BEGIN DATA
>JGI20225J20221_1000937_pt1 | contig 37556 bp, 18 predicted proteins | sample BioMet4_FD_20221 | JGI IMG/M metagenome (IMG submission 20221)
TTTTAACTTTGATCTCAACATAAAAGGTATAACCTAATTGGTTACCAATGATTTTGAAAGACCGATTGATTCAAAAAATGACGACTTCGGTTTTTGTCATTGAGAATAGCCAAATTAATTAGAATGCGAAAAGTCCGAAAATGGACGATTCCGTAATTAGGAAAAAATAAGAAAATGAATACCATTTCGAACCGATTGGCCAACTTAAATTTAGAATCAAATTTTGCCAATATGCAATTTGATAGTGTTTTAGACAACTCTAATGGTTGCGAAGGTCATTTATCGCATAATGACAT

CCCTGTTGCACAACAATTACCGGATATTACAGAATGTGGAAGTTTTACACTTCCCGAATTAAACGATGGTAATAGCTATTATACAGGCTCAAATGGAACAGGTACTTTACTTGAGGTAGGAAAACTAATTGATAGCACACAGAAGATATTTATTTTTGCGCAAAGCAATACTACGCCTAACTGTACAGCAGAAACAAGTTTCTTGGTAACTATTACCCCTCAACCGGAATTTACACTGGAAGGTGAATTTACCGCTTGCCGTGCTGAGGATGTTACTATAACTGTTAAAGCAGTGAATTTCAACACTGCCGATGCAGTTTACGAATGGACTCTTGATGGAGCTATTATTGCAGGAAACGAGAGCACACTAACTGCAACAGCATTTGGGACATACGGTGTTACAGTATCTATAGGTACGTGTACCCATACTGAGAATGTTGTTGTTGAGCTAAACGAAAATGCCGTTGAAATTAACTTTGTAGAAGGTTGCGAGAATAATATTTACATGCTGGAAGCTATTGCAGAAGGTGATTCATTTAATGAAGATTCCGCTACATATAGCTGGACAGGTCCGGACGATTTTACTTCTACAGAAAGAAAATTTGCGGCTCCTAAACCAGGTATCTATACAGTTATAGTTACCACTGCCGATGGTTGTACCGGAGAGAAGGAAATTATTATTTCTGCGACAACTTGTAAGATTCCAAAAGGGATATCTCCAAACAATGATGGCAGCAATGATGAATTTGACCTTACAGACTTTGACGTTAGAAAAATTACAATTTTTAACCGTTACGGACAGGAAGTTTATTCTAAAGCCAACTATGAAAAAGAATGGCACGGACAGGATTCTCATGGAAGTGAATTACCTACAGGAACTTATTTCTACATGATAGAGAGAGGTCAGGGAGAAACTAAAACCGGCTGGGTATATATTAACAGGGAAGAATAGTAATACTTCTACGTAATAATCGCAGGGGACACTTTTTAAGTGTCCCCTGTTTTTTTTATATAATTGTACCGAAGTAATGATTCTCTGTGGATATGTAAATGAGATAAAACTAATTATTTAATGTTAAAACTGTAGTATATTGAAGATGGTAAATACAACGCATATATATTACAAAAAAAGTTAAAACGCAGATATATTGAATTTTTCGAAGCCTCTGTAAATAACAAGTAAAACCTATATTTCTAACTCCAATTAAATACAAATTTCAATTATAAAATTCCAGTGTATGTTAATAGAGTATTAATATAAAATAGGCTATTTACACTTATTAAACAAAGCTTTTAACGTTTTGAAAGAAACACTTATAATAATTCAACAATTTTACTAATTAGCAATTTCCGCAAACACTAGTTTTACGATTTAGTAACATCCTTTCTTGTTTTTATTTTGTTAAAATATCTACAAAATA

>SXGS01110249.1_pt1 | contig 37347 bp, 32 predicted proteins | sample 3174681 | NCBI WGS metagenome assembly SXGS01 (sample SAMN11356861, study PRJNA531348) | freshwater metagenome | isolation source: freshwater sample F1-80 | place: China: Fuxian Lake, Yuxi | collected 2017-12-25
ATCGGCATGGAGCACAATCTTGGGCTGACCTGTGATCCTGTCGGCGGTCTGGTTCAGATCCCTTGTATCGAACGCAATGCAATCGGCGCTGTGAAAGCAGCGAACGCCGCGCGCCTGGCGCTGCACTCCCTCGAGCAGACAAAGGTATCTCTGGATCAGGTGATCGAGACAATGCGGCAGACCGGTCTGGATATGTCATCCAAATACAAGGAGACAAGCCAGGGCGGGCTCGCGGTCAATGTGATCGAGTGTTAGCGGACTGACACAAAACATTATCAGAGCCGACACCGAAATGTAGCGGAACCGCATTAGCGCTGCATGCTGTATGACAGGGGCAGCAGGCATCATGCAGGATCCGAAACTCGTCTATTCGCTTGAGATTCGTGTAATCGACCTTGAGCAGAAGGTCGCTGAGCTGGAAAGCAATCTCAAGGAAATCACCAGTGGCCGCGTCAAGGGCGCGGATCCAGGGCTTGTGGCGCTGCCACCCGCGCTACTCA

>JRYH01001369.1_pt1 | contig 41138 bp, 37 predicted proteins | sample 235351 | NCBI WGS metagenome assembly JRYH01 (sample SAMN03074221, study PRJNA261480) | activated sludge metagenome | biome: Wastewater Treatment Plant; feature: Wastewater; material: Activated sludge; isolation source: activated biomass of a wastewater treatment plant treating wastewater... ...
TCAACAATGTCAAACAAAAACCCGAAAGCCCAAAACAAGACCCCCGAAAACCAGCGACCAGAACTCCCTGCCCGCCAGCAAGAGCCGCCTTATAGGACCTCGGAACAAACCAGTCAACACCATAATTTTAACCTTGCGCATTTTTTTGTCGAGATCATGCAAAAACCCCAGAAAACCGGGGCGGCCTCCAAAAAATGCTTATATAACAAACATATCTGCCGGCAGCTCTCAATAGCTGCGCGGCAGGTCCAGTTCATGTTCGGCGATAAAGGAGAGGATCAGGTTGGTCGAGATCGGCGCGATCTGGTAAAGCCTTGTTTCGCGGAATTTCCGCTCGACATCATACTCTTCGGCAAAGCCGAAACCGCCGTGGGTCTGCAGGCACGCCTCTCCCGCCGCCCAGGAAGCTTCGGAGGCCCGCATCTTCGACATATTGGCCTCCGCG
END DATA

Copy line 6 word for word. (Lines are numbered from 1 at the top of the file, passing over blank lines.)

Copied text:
>JRYH01001369.1_pt1 | contig 41138 bp, 37 predicted proteins | sample 235351 | NCBI WGS metagenome assembly JRYH01 (sample SAMN03074221, study PRJNA261480) | activated sludge metagenome | biome: Wastewater Treatment Plant; feature: Wastewater; material: Activated sludge; isolation source: activated biomass of a wastewater treatment plant treating wastewater... ...